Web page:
BY TERI DANZ
Whether you’re recording in a home studio or a larger studio, there are pitfalls every artist, musician, or band faces. The worst part is that you don’t necessarily know what they are until you get there. If you don’t have enough experience working in the studio situation, everything you don’t know takes more time and money. Even with an experienced engineer or producer, you still have to do the work. Perhaps you worked out the song but not precisely enough so that the timing, lyric phrasing, or song key don’t become issues. Perhaps your singer doesn’t know how to warm up properly and sounds strained (the vocal ultimately needing to be redone) or you didn’t anticipate the setup costs in getting the guitar or drum sounds right. Each of these aspects is frustrating, costly, and can be career (if not ego!) damaging.
Lack of Rehearsal
It’s a big mistake to think you can get a great recording when you don’t have the song down. It’s hard enough to get a great performance when you are well rehearsed, have plenty of time, and don’t feel pressured. It’s even worse when you’re winging it, time is passing, and you can’t get a decent take. For singers: Learn the lyrics, timing, and melody by heart, and have it at a performance level. For a band: Each member must have his or her parts down solidly and with expression.
Plan out the entire recording so that if on one day the singer is sick, you can cut additional keyboard or guitar parts and still stay on schedule. Anticipate that everything takes at least an hour or two more than you think.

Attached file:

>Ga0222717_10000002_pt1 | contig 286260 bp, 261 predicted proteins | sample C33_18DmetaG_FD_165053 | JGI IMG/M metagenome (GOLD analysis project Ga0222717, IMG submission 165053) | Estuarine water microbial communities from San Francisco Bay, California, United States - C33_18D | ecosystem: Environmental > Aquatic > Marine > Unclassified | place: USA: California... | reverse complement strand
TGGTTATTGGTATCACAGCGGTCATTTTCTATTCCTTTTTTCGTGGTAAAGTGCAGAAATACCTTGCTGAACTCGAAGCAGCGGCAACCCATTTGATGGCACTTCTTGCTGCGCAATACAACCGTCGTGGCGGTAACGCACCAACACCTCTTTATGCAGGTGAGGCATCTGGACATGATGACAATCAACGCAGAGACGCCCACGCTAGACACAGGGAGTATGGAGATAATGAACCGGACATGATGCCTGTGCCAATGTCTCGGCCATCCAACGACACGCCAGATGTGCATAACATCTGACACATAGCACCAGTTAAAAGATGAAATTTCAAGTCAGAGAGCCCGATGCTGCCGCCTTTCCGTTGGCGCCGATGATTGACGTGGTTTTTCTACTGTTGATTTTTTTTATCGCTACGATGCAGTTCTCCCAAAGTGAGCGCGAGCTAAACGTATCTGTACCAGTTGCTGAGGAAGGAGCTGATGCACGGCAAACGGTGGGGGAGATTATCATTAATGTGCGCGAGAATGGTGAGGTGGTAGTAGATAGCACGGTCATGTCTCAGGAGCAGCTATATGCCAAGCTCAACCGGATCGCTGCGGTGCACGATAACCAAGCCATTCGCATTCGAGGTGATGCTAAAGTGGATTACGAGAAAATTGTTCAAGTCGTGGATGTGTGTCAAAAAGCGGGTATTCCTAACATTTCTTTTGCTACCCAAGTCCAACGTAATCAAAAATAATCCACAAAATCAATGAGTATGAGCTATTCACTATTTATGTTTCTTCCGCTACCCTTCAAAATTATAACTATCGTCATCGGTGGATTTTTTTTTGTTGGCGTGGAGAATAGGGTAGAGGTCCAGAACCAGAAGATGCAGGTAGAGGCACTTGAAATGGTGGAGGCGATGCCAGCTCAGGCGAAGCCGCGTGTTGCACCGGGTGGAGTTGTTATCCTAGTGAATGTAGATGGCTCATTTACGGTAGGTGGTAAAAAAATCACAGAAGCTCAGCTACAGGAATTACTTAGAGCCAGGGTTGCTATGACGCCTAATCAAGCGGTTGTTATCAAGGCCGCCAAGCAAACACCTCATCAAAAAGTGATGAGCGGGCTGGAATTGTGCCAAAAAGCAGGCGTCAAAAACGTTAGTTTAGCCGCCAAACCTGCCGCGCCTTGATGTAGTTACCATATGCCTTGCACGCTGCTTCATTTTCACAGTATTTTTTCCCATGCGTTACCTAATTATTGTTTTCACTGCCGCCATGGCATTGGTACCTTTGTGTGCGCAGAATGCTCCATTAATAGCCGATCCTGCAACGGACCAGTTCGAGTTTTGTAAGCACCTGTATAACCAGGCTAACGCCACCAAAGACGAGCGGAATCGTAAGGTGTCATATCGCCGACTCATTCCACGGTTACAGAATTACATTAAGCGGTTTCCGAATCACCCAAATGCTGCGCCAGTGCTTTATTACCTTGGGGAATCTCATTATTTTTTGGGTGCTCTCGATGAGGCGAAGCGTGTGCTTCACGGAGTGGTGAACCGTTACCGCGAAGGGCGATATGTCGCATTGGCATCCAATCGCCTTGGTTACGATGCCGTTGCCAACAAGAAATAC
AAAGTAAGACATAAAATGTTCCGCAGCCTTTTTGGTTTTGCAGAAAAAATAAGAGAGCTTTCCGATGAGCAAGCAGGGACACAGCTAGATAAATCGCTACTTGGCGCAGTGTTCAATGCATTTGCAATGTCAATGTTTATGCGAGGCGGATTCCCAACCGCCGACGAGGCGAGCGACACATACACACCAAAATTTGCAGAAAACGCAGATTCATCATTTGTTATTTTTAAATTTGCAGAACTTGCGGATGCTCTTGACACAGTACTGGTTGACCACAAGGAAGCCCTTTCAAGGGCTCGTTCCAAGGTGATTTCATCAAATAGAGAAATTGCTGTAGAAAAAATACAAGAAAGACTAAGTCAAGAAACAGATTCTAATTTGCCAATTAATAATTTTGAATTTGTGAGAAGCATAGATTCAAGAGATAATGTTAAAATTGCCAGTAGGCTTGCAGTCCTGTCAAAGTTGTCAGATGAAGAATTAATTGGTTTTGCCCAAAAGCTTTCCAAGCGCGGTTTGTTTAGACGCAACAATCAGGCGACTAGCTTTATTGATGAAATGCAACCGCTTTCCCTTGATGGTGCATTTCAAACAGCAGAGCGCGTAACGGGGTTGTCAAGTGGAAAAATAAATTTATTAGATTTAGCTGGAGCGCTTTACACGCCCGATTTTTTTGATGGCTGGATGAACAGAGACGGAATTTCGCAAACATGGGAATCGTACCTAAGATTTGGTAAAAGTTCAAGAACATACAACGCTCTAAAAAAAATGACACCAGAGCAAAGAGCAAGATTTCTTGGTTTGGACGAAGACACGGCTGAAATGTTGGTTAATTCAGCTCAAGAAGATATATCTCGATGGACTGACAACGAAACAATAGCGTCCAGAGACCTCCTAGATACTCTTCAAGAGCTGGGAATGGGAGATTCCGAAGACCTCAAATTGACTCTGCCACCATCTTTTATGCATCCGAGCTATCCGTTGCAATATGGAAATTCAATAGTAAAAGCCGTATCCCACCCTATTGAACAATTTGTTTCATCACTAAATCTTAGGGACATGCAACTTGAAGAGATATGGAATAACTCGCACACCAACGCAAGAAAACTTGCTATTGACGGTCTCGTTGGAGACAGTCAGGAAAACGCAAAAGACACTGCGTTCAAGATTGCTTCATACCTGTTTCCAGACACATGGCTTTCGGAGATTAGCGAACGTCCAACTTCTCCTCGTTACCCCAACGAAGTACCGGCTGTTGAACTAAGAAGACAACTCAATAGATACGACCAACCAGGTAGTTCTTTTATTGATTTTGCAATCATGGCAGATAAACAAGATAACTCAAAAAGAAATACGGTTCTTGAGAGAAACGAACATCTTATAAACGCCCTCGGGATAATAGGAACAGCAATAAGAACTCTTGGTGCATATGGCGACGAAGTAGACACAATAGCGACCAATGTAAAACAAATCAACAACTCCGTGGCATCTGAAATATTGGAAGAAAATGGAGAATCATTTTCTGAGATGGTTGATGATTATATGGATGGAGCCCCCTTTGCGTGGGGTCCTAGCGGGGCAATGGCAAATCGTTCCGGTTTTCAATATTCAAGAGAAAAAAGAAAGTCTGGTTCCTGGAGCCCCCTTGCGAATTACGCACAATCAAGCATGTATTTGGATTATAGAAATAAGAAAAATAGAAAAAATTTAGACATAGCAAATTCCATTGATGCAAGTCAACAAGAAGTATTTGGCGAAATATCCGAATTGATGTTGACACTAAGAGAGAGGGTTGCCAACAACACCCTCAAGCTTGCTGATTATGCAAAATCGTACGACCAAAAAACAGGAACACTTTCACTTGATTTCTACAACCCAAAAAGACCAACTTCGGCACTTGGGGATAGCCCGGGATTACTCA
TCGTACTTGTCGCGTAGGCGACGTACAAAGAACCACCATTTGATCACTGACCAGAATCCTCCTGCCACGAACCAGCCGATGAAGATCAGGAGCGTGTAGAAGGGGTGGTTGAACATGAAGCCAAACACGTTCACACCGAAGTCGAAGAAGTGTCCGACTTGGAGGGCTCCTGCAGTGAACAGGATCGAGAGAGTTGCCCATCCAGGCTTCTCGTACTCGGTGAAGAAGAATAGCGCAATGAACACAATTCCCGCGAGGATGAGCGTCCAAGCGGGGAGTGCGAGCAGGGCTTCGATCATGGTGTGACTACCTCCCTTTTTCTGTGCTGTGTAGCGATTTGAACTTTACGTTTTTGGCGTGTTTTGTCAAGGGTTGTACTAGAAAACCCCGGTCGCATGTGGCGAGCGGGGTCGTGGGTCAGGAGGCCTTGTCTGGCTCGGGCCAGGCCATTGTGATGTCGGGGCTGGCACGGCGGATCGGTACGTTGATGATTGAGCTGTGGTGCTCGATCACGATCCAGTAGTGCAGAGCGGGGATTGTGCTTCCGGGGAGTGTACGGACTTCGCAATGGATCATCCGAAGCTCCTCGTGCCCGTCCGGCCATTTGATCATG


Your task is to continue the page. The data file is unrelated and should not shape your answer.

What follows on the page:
Composing in the Studio
Making up parts in the studio is great if it’s a home studio and you have plenty of time to create them and then perform them well. If you’re in someone else’s studio or a bigger studio, the pressure of the clock is ticking, and you may find you need to rewrite and redo the parts later anyway.
Thinking Live and Studio Parts are Interchangeable
You can’t charm the cold digital recording with your wicked smile. Performing live is not pre-production. Every line, every chord makes a difference in the studio. You can get away with a lot of things onstage— musically and vocally—that don’t work or translate well into the studio.
Relying on the Producer to Fix Things you Should Have Worked Out in Pre-production
If I had a dime for every time this happened. . . . Studios love it when artists do this because you take twice as much time recording and spend, of course, much more money. On the other hand, wonder why producers and engineers are very selective about the artists they work with? Because they have to put up with this stuff before they can even get to the project creatively, much less take it to the next level.
Not Determining Who Owns What Upfront
This is a setup for disaster. On a band, song, project, producer, or engineer level, as well as a legal level, every aspect needs to be worked out and agreed to in advance. For example, who owns the track? What percentage is the songwriting or production cut? Who gets what credit for arrangement, playing, producing, etc. . .? Who owns the copyrights and publishing?
Not Getting Agreements in Writing
Art is art; business is business. Musicians are all too ready to trust what people say they can do (with the recording, for their career, etc.). Get agreements in writing to avoid disagreements and disputes later on. Plus, if something positive does happen with the project, you and everyone else will know where they stand.
Not Budgeting Enough Time or Money to Complete the Project
There’s nothing worse than running out of money before you record all the songs. Or trying to rush through them because you didn’t book enough time and now the performance suffers (and you can’t use it). Don’t be unrealistic! It takes even more time and money to fix a project when it’s going wrong or is half completed. Plan it! Even Kurt Cobain budgeted $125 for Nirvana’s first demo (and then got signed!).